This event is part of our themed programme. Diplomacy is at the heart of all human interaction. Whether between international states and colonies, monarchs and their ministers, the major players in the theatres of war, kith and kin, or friends and enemies: diplomacy - or lack of it - will play its part. This programme of events aims to reflect the broad spectrum of interpretations of historical diplomacy and the art of peace-making.
In the years immediately before the Second World War, Hitler's intentions were by no means transparent to British foreign policy makers. This talk focuses on Cabinet and Foreign Office documents, using them to examine British actions and responses to Hitler's policy, from Germany's remilitarisation of the Rhineland in 1936 to the outbreak of war. There will be an opportunity to view some key documents, such as the 1938 Munich Agreement.
Dr Daniel Gilfoyle studied history at the Universities of the Witwatersrand, London and Oxford. He came to The National Archives to work on the Cabinet Papers Online is now a Diplomatic and Colonial Records Specialist at The National Archives, with a particular interest in Colonial Office, Foreign Office and Cabinet records. He has published on the history of science in the colonies, particularly in Africa.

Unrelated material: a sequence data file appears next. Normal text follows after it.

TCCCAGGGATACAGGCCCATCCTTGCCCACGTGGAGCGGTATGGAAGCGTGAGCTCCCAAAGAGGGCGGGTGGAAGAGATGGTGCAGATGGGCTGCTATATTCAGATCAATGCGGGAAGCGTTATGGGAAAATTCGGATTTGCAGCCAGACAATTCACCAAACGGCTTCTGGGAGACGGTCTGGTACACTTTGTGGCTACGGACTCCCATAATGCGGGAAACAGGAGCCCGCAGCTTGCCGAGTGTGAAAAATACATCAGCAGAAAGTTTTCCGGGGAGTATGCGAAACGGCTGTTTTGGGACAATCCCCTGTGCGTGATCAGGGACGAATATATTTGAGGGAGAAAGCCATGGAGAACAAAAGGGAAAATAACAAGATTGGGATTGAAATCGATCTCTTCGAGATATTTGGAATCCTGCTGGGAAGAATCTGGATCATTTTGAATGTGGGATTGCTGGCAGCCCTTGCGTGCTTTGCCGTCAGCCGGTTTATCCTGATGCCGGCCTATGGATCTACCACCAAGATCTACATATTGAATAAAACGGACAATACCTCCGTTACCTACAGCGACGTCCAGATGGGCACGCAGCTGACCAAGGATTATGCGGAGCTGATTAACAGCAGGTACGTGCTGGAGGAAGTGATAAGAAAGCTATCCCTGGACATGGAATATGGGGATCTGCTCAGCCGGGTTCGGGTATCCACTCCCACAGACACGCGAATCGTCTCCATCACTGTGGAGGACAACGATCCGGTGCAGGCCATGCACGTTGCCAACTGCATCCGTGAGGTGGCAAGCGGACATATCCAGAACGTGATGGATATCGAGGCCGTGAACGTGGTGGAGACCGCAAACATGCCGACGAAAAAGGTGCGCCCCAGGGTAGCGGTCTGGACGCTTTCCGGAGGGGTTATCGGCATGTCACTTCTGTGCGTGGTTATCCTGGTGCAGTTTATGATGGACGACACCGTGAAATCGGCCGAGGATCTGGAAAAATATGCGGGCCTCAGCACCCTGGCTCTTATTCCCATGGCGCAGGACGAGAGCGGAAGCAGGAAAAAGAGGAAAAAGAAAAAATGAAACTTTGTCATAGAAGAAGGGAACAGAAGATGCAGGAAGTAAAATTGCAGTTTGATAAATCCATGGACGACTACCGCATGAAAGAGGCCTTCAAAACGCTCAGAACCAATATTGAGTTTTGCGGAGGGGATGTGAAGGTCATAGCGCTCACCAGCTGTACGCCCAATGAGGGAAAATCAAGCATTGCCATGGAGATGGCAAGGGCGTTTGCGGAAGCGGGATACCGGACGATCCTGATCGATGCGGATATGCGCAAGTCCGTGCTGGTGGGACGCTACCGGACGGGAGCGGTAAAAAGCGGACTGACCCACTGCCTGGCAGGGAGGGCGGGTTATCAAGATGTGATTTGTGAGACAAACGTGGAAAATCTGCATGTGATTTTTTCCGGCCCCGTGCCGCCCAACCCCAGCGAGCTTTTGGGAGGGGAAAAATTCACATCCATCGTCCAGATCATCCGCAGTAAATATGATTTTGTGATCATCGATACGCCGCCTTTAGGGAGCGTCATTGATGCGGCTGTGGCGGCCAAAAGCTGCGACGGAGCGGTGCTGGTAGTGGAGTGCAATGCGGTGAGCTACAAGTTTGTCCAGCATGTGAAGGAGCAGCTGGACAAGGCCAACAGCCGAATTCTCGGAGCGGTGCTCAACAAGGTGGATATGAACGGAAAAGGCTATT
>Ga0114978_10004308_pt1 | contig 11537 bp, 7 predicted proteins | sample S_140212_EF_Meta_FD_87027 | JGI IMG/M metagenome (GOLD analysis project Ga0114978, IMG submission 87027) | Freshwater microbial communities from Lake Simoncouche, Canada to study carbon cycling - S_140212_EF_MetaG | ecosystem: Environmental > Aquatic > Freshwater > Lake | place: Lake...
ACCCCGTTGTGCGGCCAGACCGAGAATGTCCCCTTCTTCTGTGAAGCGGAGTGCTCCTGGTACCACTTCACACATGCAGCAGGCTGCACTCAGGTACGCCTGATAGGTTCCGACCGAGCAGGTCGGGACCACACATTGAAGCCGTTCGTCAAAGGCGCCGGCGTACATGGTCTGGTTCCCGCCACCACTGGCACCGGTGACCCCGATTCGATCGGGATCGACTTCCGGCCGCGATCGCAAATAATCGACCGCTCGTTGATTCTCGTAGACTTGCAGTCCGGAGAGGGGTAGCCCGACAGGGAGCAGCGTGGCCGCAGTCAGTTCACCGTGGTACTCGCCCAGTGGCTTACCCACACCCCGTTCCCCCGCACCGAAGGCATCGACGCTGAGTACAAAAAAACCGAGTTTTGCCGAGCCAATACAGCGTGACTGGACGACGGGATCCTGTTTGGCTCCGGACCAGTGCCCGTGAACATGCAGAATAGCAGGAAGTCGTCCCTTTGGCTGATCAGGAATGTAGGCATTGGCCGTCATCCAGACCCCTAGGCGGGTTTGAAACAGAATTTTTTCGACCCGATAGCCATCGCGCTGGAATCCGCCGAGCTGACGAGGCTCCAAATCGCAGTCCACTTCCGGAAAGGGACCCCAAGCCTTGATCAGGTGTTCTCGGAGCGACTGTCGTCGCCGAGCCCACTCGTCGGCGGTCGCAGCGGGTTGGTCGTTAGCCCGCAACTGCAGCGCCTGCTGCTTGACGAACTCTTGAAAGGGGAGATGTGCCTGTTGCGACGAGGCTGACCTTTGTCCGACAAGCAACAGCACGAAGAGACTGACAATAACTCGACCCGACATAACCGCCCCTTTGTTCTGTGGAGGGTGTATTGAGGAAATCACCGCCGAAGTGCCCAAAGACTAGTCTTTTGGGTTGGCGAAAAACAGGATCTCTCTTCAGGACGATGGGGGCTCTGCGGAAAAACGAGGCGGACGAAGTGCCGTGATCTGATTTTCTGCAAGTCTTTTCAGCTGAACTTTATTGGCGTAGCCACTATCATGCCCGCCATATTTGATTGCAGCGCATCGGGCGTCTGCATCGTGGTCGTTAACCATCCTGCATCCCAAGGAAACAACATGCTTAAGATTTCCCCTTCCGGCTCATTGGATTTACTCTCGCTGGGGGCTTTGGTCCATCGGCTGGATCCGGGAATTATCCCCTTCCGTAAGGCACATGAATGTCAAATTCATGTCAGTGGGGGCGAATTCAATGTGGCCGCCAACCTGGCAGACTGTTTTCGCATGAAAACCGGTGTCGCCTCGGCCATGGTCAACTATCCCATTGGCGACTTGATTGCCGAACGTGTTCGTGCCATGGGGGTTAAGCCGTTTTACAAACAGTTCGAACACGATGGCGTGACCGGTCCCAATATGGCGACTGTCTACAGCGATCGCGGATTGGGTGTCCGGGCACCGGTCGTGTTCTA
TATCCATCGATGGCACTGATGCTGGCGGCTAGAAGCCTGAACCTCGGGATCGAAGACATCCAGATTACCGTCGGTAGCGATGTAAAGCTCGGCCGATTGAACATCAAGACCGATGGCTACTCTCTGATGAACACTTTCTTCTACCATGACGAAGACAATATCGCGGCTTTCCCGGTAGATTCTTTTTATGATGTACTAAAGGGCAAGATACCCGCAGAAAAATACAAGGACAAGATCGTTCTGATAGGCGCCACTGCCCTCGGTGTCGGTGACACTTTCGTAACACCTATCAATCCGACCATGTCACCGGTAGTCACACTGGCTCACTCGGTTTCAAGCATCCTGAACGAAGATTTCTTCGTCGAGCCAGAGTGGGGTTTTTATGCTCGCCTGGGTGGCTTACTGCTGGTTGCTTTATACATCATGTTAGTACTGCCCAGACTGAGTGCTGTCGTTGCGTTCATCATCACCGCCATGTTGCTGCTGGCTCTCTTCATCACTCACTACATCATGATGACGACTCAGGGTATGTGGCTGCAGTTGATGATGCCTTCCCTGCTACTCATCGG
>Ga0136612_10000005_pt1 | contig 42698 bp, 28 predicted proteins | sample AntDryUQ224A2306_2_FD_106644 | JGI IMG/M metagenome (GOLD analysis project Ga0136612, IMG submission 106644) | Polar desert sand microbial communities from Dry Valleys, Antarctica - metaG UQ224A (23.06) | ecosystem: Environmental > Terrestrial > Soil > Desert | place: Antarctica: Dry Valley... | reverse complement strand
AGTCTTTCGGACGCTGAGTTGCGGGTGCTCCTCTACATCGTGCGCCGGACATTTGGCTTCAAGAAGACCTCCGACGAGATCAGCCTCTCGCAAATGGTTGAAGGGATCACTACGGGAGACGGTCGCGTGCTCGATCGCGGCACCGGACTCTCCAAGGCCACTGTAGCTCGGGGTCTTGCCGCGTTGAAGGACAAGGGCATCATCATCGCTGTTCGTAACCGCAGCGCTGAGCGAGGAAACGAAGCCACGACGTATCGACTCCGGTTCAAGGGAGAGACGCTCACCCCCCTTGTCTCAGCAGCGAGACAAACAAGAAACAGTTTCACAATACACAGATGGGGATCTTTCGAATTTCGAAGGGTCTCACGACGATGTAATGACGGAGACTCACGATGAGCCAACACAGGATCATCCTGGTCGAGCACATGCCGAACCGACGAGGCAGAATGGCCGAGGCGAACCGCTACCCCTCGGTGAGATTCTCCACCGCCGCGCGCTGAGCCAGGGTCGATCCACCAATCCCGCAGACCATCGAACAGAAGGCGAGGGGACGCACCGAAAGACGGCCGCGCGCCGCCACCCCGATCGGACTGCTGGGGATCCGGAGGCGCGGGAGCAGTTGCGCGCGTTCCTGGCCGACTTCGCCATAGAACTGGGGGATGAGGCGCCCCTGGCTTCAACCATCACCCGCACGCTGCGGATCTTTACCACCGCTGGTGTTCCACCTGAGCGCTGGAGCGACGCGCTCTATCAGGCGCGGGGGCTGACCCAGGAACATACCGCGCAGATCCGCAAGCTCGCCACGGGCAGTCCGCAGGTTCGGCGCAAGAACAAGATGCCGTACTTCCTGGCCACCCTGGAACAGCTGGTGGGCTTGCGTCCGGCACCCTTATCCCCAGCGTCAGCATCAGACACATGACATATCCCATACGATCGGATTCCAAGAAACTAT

When & Where
The National Archives
The National Archives is the official archive and publisher for the UK government, and for England and Wales. We are the guardians of some of our most iconic national documents, dating back over 1,000 years.
The National Archives' collection of over 11 million historical government and public records is one of the largest in the world. From Domesday Book to modern government papers and digital files, our collection includes paper and parchment, electronic records and websites, photographs, posters, maps, drawings and paintings.